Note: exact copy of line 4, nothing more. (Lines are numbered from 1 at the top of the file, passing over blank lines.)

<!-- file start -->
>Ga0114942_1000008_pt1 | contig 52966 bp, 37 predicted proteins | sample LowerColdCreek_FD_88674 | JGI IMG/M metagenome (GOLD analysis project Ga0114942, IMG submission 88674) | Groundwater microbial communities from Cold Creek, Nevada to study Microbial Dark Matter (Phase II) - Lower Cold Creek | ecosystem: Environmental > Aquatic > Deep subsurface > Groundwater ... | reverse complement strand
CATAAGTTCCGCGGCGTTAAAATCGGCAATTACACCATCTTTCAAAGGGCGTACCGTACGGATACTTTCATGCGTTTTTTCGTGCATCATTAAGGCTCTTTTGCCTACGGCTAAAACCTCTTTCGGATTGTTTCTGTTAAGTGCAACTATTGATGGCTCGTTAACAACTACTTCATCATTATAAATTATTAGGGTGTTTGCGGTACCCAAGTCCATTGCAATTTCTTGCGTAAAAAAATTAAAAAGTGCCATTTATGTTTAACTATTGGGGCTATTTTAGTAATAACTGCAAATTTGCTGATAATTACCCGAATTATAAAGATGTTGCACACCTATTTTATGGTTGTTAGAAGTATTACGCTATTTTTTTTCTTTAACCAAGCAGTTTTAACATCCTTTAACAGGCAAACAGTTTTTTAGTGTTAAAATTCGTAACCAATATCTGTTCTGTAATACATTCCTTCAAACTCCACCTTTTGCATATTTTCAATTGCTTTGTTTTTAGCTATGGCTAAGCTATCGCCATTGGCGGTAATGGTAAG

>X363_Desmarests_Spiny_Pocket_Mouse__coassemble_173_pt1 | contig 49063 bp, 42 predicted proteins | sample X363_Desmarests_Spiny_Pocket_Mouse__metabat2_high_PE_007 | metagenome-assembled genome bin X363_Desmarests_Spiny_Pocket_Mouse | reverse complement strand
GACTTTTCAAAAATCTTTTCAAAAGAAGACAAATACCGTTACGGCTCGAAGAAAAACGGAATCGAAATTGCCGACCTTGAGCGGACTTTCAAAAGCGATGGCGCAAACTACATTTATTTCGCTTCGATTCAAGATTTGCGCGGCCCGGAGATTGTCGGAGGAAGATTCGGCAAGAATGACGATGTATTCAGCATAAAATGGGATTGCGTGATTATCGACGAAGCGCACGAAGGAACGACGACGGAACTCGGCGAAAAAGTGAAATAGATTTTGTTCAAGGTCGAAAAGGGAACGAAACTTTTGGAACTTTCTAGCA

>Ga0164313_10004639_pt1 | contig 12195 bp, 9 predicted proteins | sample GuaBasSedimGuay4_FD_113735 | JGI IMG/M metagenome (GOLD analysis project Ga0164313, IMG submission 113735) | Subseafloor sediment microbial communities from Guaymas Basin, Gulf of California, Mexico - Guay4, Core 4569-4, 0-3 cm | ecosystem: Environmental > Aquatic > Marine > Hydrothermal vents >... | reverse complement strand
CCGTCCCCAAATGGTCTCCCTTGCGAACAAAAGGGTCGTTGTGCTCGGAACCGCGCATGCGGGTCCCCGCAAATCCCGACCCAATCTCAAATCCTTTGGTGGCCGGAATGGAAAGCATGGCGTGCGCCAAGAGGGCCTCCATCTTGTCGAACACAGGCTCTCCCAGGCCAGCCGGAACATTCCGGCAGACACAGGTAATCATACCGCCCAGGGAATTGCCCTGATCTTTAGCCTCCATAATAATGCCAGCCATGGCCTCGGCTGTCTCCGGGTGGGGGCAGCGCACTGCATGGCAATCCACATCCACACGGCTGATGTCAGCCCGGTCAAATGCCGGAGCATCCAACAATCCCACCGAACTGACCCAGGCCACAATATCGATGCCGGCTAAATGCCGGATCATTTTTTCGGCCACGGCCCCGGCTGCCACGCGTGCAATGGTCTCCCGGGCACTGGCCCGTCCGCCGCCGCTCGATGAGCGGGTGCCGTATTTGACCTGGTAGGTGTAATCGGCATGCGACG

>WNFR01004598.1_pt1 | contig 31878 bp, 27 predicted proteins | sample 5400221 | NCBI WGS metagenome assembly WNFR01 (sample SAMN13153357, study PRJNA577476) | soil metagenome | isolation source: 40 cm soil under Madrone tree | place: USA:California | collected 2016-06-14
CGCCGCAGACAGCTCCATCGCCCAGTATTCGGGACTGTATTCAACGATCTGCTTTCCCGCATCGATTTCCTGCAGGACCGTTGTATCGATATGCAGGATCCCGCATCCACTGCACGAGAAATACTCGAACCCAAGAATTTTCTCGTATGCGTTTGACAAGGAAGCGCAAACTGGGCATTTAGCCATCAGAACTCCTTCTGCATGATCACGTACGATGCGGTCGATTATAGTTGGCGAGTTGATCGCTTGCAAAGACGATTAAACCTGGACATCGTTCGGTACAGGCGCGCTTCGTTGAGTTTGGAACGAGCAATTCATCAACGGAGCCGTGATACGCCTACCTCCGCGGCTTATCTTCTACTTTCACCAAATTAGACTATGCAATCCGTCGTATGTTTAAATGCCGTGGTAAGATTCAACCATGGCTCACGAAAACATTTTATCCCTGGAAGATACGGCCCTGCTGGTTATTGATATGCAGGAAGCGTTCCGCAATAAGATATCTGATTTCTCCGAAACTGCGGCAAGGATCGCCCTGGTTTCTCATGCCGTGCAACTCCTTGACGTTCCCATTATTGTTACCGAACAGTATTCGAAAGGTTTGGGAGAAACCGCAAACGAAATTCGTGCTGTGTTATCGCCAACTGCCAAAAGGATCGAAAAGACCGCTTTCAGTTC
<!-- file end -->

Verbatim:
GACTTTTCAAAAATCTTTTCAAAAGAAGACAAATACCGTTACGGCTCGAAGAAAAACGGAATCGAAATTGCCGACCTTGAGCGGACTTTCAAAAGCGATGGCGCAAACTACATTTATTTCGCTTCGATTCAAGATTTGCGCGGCCCGGAGATTGTCGGAGGAAGATTCGGCAAGAATGACGATGTATTCAGCATAAAATGGGATTGCGTGATTATCGACGAAGCGCACGAAGGAACGACGACGGAACTCGGCGAAAAAGTGAAATAGATTTTGTTCAAGGTCGAAAAGGGAACGAAACTTTTGGAACTTTCTAGCA